Why is Windows updating so frequently?

We’ve all been in that situation… You turn on your computer and see the dreaded “Windows Update” screen, which can last anywhere from a few minutes to several hours!

Once a day, Windows 10 checks for updates. This is done in the background automatically. Windows does not check for updates at the same time every day, instead altering its timetable by a few hours to avoid overloading Microsoft’s servers with millions of computers looking for updates at the same time. If Windows detects any updates, it immediately downloads and installs them.
There are occasional days when no updates are available, thus Windows will not attempt to install anything. These are the types of updates that are made available.

Updates to antivirus definitions – several times a day

Windows 10 includes Microsoft’s own antivirus software. It protects your computer by running in the background. When you install an alternative antivirus, the built-in Windows antivirus is disabled, allowing you to use your preferred antivirus. While Windows Defender isn’t flawless and can’t provide 100 percent protection (no antivirus can! ), it’s faster and more effective than many other free and commercial antivirus programs, including Avast, AVG, Norton, and a few others.
Microsoft’s antivirus, like all security products, requires regular definition updates in order to recognize and catch the most recently found malware. These updates are simple, quick, and don’t require you to restart your computer. Unless you open the Windows Update page in Settings and keep an eye on it, you won’t even notice your PC is installing them.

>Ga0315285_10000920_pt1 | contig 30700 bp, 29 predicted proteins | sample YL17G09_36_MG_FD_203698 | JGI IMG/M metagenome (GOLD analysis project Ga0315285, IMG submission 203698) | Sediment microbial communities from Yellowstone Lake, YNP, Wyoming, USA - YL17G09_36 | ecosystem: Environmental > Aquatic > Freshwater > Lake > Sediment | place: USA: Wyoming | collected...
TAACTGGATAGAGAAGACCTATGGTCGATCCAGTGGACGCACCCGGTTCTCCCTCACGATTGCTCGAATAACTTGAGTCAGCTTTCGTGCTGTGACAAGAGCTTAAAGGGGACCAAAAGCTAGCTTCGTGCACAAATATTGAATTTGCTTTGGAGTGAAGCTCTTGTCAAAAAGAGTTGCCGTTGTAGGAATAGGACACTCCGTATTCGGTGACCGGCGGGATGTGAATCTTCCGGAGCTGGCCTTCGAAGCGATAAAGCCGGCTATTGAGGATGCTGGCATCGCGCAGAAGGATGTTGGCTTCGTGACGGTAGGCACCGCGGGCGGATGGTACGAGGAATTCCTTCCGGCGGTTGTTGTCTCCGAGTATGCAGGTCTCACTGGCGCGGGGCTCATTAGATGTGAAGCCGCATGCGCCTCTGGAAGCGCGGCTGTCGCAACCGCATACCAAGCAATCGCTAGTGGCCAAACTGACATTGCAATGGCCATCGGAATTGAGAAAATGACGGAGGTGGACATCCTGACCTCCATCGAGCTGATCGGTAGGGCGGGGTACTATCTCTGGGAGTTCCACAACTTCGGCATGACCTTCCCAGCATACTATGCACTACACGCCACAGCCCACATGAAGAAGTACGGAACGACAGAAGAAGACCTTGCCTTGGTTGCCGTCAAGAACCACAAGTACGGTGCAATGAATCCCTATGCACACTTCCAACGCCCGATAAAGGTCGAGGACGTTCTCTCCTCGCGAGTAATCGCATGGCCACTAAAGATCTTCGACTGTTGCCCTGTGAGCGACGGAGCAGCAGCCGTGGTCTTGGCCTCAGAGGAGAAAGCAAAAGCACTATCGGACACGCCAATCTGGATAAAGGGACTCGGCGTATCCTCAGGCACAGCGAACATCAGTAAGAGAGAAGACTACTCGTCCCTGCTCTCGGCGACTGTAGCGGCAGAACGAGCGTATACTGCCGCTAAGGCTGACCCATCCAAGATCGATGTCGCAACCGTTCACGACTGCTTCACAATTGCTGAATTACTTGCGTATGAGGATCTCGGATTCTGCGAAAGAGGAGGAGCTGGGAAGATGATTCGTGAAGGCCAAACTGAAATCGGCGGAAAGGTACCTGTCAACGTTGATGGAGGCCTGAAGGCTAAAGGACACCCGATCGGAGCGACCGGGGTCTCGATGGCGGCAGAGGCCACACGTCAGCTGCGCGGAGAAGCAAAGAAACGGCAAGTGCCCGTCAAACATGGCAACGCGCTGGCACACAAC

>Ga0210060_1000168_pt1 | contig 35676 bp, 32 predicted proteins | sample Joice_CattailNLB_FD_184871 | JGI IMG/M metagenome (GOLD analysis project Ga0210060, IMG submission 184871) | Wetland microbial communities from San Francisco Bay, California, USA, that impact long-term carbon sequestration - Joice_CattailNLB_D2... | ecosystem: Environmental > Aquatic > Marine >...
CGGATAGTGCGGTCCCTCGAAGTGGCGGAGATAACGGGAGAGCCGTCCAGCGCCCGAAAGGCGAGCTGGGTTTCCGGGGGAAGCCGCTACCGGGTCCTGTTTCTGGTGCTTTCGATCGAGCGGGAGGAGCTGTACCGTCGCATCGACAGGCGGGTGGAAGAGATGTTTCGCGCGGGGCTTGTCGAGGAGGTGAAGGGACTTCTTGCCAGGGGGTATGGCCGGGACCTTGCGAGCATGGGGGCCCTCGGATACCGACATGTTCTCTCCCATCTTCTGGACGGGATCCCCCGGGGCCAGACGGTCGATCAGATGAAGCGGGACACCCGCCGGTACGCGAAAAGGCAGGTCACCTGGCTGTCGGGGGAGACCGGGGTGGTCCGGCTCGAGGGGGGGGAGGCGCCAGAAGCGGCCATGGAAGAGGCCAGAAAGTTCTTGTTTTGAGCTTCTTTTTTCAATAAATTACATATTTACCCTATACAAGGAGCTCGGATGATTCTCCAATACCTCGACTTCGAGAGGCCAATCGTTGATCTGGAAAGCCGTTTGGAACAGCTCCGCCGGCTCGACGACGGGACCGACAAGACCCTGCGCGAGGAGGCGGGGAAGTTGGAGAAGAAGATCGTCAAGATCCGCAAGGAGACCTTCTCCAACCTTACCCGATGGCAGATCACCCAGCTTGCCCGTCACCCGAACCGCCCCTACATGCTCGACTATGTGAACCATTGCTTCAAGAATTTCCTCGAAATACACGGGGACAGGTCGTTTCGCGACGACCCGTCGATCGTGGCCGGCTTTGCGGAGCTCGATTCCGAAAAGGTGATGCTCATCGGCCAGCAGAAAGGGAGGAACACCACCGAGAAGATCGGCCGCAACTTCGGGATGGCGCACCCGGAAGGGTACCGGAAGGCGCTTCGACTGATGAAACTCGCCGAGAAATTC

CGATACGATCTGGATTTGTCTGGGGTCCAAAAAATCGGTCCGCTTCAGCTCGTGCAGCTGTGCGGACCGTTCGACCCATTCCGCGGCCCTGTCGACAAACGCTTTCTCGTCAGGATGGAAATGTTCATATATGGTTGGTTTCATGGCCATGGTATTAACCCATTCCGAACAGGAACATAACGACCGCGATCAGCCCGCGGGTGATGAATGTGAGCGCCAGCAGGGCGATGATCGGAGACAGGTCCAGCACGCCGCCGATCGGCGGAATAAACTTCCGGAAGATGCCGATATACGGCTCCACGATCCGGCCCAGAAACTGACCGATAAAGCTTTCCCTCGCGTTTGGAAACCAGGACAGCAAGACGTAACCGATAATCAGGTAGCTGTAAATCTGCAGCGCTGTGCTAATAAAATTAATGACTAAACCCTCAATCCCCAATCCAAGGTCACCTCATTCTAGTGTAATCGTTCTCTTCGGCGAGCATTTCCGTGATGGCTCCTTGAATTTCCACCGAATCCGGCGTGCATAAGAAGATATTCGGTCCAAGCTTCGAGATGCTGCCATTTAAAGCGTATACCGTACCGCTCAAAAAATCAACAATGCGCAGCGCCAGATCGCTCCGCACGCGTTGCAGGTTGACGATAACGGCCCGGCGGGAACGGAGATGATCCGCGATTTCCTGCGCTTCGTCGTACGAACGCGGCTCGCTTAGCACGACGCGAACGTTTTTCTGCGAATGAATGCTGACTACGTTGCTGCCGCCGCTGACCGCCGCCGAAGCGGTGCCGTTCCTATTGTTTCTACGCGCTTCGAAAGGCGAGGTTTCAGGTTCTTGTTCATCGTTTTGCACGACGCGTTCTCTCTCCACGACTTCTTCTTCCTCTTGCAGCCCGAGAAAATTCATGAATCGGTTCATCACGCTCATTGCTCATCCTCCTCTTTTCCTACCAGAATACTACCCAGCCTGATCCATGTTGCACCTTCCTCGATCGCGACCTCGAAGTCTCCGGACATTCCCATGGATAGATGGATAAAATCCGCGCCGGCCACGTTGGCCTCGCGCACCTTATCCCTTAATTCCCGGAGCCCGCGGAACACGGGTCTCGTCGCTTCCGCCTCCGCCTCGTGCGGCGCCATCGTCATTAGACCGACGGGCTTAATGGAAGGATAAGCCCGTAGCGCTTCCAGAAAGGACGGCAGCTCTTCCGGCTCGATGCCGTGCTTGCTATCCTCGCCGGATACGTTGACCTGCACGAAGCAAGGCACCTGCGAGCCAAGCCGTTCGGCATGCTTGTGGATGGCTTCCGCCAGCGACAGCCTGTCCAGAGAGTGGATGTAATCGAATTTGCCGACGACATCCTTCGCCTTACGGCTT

Updates to drivers arrive on a regular basis.

Drivers are little pieces of software that enable your computer to use peripherals such as printers, WiFi adapters, and graphics cards. New versions of these drivers are occasionally released by hardware makers with bug patches or other enhancements. Vendors will provide updates to Microsoft if they are deemed significant enough, and Windows Update will automatically download the updated drivers. You may need to restart your computer after that, but you’ll have ample time to save all of your work and quit all of your apps.

Once a month, you’ll get a cumulative update.

Every month on the second Tuesday of the month, known as “Patch Tuesday,” Microsoft provides a so-called “quality update” for Windows. These are significant updates that include both security and bug fixes. Cumulative updates are so named because they package a lot of patches—even those from prior versions—so you just have to apply one big cumulative update even if your PC has been idle for a while.
A “quality update” can be an oxymoron at times! On the Internet, there are several examples about updates disrupting particular functions, rendering machines unusable, or even wiping user data! These incidents appear to be prevalent, but they are fact very uncommon, impacting just a few systems. Imagine updating hundreds of millions of PCs while also testing all of the different types of computers! Because this operation is nearly difficult, there will undoubtedly be some PCs that have been harmed by updates. Fortunately, it’s a rare occurrence. After all, would you rather have your computer crash till it’s fixed or have it hacked? I’d rather go with the first option!